NETHERLANDS – The Dutch opposition has called for the new financial assessment framework, or FTK, to be delayed for a year.

The move would enable less rigorous rules for recovery in case of insufficient coverage to be developed, the main Dutch opposition party PvdA.

The present rules are so tight that, because of rigorous premium increases, they threaten to choke a recovery in the Dutch economy, argues labour party MP Gerdi Verbeet in the daily Het Financieele Dagblad.

Verbeet wants to lengthen the proposed one-year-recovery period if the coverage ratio drops under 105%. “This is unrealistic and unnecessarily short,” she said. The MP also aimed her criticism at the requirement of applying market rates, instead of a fixed accounting rate of 4%.

“The rising pensions pressure enhances the economic problems, because of higher premiums. Moreover, it affects a basic sense of security on state pensions, health care and other communal facilities,” she explained.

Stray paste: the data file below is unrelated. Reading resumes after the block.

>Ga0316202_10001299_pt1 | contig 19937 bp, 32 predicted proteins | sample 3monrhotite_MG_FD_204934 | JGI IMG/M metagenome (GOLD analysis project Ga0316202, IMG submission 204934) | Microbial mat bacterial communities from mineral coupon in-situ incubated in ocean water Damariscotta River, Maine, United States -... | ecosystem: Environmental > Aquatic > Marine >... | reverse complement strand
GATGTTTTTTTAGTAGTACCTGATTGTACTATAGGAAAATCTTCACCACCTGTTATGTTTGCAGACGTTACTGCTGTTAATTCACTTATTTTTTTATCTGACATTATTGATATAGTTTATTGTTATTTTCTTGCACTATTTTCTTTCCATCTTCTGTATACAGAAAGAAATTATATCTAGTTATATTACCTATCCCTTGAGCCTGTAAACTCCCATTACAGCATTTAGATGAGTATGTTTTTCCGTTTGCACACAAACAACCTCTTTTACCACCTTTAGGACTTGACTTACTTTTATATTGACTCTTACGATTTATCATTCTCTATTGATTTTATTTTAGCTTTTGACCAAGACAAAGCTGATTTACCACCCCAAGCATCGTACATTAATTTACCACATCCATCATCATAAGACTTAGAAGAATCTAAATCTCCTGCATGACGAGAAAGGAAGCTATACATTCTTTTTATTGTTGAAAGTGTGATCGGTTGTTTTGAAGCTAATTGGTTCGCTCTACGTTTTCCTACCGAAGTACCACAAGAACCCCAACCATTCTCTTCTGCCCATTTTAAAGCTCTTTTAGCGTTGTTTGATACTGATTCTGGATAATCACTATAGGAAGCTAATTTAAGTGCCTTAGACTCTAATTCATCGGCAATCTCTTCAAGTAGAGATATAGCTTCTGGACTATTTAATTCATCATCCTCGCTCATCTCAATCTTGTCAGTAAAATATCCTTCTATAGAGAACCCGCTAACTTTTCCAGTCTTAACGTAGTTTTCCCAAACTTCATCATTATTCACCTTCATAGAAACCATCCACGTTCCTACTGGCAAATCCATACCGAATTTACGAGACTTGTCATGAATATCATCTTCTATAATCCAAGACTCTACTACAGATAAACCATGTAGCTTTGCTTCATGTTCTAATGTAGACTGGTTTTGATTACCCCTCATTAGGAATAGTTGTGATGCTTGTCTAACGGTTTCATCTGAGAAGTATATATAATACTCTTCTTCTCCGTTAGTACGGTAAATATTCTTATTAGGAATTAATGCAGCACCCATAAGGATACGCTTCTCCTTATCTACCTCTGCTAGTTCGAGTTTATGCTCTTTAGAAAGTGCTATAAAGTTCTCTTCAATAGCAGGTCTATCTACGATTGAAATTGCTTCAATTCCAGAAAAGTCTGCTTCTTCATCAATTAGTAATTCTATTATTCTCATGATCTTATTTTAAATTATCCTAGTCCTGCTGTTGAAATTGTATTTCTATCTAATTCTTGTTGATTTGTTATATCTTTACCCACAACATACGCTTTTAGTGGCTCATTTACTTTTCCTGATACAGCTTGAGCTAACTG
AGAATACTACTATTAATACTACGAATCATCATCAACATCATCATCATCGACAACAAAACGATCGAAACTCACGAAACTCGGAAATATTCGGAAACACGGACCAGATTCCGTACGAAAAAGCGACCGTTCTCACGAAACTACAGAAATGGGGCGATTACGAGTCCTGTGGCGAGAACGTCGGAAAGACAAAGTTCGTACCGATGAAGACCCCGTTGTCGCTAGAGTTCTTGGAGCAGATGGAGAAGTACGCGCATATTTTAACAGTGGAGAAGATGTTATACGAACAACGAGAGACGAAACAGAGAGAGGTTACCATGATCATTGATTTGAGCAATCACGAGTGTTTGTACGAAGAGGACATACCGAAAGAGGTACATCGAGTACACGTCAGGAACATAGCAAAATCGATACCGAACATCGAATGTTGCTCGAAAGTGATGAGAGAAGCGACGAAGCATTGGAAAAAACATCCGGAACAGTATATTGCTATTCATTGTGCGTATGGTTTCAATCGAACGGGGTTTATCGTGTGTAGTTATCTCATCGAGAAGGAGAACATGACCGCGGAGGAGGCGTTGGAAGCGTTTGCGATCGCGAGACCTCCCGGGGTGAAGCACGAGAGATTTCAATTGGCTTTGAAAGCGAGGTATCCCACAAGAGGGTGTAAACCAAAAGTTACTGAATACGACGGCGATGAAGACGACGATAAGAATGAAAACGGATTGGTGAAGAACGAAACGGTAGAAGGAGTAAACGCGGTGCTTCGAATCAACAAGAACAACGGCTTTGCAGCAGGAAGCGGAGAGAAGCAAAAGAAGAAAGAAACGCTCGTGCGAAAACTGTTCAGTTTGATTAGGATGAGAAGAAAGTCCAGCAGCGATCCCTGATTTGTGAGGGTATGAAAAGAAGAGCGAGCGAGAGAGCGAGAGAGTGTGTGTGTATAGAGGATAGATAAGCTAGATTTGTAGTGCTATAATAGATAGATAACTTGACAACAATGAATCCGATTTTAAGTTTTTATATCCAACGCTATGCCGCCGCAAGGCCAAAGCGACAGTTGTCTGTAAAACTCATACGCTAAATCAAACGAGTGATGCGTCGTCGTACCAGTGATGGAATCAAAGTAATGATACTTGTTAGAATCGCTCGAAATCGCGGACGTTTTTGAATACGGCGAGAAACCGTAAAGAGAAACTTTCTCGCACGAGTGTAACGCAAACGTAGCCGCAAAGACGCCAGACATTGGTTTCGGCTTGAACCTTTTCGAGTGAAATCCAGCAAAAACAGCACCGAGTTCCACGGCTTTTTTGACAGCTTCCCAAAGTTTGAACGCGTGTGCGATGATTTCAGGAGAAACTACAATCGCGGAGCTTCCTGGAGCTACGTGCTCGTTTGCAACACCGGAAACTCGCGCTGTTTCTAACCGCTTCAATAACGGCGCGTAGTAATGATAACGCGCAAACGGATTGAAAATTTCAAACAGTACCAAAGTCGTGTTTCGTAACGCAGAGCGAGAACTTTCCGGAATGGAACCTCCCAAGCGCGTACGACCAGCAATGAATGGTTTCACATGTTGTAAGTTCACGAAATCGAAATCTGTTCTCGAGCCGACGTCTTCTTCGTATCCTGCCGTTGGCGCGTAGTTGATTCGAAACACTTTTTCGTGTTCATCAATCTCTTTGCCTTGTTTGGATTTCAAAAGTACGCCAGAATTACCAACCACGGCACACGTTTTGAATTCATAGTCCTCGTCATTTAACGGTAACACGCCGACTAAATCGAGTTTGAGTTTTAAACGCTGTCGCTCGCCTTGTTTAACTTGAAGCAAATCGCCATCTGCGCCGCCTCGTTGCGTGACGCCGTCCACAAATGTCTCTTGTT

“The build-up of pensions shouldn’t be a yo-yo of economic ups and downs.”

According to Verbeet, a 1% drop in market rates leads to an increase of 10% increase in liabilities at an average pension fund.

“A coverage ratio of less than 105% often requires a doubling of premiums, in order to bring the funding back to the required level,” she said.

“Even without under funding, schemes are trying to build even higher buffers for safety reasons. A safe coverage ratio of 150% will mean extra premiums of over €100bn. This is an irresponsible burden for people’s income and the economic recovery.”

Earlier, the Christian Democrats, the largest coalition partner, have proposed allowing schemes a five-year-period for rebuilding their reserves. It wants to make the recovery of reserves less prone to economic conditions.

In March the Dutch pensions regulator, central bank DNB, announced that the FTK wouldn’t come into force for the insurance sector by 2006. The Dutch parliament will be debating the new Pension Bill, of which the FTK is a part, later this year.